WHY THERE IS GOING TO BE A BAD DROUGHT THIS SUMMER
The climate pattern that brings us very hot, very dry, drought-stricken summers is called El Niño. It's Spanish for ‘the child' and originally referred to specific warm winds off the coast of Peru and Ecuador, but it has taken on a wider meaning in climate terms.
In NZ, it's short for the El Niño Southern Oscillation, describing a climate pattern which tends to bring stronger or more frequent westerly summer winds, typically leading to drought in east coast areas and more rain in the west. In winter the winds tend to be chillier southerlies. In spring and autumn, southwesterly winds are more common.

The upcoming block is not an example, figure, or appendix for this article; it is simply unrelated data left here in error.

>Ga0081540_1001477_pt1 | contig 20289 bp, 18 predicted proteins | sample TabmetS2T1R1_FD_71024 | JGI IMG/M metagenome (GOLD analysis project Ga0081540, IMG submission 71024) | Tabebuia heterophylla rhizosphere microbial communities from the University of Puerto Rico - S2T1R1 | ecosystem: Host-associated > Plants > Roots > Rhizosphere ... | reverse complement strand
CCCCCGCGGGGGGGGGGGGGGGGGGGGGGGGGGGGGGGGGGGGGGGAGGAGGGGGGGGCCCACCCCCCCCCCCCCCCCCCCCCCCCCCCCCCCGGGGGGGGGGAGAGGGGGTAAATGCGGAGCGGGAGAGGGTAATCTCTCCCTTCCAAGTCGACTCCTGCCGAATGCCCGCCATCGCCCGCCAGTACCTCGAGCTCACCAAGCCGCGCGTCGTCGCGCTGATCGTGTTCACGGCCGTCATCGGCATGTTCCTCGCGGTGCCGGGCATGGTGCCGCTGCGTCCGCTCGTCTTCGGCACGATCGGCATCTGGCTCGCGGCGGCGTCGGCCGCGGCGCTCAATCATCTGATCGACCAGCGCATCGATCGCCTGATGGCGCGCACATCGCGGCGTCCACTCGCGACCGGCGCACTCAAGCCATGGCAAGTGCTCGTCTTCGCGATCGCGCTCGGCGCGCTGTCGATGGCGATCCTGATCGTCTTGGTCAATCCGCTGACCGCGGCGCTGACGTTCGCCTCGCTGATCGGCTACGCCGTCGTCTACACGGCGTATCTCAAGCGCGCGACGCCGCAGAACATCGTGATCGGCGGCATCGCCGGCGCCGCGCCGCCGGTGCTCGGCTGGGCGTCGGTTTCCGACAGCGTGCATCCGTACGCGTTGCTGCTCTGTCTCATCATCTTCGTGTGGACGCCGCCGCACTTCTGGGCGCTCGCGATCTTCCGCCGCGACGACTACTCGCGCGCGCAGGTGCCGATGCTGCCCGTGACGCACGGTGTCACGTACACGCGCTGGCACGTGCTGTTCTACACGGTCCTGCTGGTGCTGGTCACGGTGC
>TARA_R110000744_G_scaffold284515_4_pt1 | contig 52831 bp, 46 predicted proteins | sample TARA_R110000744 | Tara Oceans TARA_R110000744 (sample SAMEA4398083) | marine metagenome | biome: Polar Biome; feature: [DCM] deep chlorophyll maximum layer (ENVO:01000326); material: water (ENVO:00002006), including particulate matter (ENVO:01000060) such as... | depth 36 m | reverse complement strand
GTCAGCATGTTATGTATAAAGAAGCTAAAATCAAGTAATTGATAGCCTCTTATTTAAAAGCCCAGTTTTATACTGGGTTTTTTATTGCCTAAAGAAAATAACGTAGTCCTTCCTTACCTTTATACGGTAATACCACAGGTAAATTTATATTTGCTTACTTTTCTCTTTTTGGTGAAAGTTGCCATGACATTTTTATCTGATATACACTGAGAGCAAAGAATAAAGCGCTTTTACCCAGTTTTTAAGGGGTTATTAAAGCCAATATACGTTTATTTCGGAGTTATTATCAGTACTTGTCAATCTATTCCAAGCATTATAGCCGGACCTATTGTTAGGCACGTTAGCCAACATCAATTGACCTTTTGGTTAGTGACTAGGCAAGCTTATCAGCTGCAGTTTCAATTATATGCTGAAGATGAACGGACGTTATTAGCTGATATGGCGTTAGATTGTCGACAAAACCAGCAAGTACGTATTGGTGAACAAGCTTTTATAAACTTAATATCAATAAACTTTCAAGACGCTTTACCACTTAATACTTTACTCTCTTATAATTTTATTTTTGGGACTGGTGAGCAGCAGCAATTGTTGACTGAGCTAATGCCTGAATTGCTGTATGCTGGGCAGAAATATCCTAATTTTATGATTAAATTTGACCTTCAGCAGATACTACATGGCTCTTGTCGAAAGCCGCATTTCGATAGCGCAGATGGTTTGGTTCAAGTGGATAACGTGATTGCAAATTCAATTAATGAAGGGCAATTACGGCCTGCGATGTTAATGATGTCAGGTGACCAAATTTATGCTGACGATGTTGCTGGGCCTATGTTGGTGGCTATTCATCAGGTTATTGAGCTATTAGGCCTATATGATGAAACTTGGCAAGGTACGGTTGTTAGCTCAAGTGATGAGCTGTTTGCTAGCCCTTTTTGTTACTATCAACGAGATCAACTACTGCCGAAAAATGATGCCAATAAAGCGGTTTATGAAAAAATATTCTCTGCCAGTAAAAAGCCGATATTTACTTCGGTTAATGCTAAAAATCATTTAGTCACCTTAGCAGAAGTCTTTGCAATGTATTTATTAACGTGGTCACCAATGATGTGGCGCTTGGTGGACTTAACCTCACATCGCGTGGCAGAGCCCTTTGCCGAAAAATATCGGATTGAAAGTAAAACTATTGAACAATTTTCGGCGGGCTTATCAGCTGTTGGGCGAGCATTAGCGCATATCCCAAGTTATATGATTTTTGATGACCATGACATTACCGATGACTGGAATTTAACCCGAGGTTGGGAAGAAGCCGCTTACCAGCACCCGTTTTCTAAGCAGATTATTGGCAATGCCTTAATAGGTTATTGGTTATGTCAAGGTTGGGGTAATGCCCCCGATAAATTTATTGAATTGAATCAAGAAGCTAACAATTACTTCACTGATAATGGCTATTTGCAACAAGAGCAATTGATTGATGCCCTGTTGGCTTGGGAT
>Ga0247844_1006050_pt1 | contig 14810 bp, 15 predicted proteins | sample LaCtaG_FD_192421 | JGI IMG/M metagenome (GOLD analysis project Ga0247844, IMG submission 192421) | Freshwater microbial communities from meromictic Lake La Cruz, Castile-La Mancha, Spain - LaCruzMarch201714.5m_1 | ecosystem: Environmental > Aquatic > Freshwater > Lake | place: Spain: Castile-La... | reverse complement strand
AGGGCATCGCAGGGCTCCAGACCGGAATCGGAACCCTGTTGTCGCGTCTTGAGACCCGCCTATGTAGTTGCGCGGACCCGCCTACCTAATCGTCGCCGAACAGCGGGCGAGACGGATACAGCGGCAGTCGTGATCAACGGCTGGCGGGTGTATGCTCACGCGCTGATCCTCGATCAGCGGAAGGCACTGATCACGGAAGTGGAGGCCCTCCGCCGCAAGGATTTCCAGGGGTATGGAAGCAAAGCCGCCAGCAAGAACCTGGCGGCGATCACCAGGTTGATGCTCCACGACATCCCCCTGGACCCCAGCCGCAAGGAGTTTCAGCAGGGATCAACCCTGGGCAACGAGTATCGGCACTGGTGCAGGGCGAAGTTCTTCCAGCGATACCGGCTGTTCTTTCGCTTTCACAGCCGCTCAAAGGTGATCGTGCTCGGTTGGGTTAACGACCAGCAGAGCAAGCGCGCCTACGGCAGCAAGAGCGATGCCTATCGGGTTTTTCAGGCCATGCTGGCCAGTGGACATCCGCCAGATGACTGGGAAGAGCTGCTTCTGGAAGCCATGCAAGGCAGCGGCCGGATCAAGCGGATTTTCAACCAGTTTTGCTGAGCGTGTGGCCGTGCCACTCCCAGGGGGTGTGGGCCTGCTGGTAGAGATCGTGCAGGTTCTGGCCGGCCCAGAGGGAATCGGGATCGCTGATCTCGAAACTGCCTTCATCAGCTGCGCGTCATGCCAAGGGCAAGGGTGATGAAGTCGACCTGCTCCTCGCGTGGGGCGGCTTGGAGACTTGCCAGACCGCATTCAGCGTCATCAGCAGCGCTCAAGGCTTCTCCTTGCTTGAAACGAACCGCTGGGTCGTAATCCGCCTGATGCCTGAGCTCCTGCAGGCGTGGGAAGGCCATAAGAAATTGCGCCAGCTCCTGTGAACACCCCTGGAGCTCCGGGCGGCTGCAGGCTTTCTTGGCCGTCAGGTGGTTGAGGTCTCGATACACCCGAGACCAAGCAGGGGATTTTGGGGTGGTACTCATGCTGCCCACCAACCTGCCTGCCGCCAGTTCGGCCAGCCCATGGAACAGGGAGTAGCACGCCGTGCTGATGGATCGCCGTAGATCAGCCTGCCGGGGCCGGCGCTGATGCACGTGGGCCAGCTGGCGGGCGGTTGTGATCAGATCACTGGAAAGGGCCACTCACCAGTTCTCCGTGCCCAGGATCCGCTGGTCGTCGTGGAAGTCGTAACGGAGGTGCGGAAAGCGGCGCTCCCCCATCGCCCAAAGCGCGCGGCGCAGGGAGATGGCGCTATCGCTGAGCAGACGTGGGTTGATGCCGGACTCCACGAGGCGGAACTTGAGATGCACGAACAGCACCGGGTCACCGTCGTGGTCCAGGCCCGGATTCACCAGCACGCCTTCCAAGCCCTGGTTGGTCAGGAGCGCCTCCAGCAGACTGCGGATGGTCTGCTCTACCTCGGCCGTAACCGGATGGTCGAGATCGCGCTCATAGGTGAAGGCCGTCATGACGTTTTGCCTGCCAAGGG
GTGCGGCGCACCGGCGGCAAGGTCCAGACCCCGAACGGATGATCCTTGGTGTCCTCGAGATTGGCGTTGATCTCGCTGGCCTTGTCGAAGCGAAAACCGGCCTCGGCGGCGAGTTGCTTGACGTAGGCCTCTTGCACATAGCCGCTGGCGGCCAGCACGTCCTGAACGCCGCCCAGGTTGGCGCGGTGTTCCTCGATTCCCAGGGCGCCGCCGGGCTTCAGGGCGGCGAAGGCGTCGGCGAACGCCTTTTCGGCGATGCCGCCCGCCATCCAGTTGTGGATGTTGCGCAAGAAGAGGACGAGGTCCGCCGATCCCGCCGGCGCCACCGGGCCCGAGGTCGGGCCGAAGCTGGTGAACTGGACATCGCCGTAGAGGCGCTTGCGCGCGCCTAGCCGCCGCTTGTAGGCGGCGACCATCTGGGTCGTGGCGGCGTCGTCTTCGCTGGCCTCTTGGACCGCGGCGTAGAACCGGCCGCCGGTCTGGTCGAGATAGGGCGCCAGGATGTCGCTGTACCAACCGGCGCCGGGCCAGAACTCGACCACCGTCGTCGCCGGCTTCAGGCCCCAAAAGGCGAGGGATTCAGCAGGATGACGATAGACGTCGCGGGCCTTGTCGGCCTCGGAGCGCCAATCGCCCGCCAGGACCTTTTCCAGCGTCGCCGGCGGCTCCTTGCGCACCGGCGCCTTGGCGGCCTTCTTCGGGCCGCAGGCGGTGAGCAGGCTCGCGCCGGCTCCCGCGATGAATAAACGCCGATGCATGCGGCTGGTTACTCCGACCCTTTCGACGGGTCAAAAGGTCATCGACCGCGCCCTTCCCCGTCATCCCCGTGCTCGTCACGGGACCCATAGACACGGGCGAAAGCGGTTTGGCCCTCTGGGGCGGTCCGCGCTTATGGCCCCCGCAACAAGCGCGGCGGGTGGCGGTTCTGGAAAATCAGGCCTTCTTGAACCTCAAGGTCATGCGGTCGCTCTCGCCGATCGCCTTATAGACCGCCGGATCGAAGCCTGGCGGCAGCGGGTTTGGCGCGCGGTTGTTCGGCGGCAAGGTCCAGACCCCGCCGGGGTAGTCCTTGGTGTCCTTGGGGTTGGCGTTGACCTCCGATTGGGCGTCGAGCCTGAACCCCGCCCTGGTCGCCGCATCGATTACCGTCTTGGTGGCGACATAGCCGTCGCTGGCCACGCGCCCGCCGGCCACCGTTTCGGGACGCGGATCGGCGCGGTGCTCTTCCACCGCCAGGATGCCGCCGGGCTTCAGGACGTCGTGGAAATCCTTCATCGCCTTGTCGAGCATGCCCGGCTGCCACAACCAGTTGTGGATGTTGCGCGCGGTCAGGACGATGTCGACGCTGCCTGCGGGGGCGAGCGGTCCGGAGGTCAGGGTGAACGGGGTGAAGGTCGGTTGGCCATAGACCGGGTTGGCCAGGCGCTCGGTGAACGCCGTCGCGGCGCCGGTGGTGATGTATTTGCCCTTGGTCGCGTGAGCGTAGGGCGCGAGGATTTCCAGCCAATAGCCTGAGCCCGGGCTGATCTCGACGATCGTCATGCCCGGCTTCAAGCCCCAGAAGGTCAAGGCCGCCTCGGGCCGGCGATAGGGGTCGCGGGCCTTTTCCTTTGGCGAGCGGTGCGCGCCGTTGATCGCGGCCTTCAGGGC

NIWA'S climate experts say this year's El Niño is tracking close to the last big one of 1997-98 which triggered widespread drought and was the strongest since 1950. It's expected to ramp up over summer, staying with us until at least March 2016.
The 1997-98 El Niño event cost NZ more than $1 billion in farming losses.